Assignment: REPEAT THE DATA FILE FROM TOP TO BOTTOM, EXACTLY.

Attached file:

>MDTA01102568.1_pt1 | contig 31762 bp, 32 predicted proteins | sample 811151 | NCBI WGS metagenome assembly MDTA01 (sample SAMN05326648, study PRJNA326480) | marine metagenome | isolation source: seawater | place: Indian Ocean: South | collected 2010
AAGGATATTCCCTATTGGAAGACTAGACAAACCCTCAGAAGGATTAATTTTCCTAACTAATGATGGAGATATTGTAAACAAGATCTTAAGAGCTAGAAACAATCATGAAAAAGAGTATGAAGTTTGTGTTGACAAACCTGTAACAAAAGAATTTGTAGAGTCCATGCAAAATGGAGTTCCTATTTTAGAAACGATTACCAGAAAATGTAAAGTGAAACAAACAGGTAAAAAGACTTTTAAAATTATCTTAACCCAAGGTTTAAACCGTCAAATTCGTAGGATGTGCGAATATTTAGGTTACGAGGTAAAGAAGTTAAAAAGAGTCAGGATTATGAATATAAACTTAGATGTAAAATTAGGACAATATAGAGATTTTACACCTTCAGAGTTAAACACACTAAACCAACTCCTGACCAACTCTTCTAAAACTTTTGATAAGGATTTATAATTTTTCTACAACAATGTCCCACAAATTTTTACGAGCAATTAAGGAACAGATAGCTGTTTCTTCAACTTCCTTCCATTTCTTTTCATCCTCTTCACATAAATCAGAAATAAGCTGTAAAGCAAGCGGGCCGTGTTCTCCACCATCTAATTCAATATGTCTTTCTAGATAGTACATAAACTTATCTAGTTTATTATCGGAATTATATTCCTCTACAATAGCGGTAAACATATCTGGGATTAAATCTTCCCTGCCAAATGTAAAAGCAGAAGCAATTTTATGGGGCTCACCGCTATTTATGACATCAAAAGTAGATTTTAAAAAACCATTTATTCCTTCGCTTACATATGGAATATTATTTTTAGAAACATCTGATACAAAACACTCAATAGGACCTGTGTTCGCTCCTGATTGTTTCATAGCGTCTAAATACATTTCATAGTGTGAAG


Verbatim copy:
>MDTA01102568.1_pt1 | contig 31762 bp, 32 predicted proteins | sample 811151 | NCBI WGS metagenome assembly MDTA01 (sample SAMN05326648, study PRJNA326480) | marine metagenome | isolation source: seawater | place: Indian Ocean: South | collected 2010
AAGGATATTCCCTATTGGAAGACTAGACAAACCCTCAGAAGGATTAATTTTCCTAACTAATGATGGAGATATTGTAAACAAGATCTTAAGAGCTAGAAACAATCATGAAAAAGAGTATGAAGTTTGTGTTGACAAACCTGTAACAAAAGAATTTGTAGAGTCCATGCAAAATGGAGTTCCTATTTTAGAAACGATTACCAGAAAATGTAAAGTGAAACAAACAGGTAAAAAGACTTTTAAAATTATCTTAACCCAAGGTTTAAACCGTCAAATTCGTAGGATGTGCGAATATTTAGGTTACGAGGTAAAGAAGTTAAAAAGAGTCAGGATTATGAATATAAACTTAGATGTAAAATTAGGACAATATAGAGATTTTACACCTTCAGAGTTAAACACACTAAACCAACTCCTGACCAACTCTTCTAAAACTTTTGATAAGGATTTATAATTTTTCTACAACAATGTCCCACAAATTTTTACGAGCAATTAAGGAACAGATAGCTGTTTCTTCAACTTCCTTCCATTTCTTTTCATCCTCTTCACATAAATCAGAAATAAGCTGTAAAGCAAGCGGGCCGTGTTCTCCACCATCTAATTCAATATGTCTTTCTAGATAGTACATAAACTTATCTAGTTTATTATCGGAATTATATTCCTCTACAATAGCGGTAAACATATCTGGGATTAAATCTTCCCTGCCAAATGTAAAAGCAGAAGCAATTTTATGGGGCTCACCGCTATTTATGACATCAAAAGTAGATTTTAAAAAACCATTTATTCCTTCGCTTACATATGGAATATTATTTTTAGAAACATCTGATACAAAACACTCAATAGGACCTGTGTTCGCTCCTGATTGTTTCATAGCGTCTAAATACATTTCATAGTGTGAAG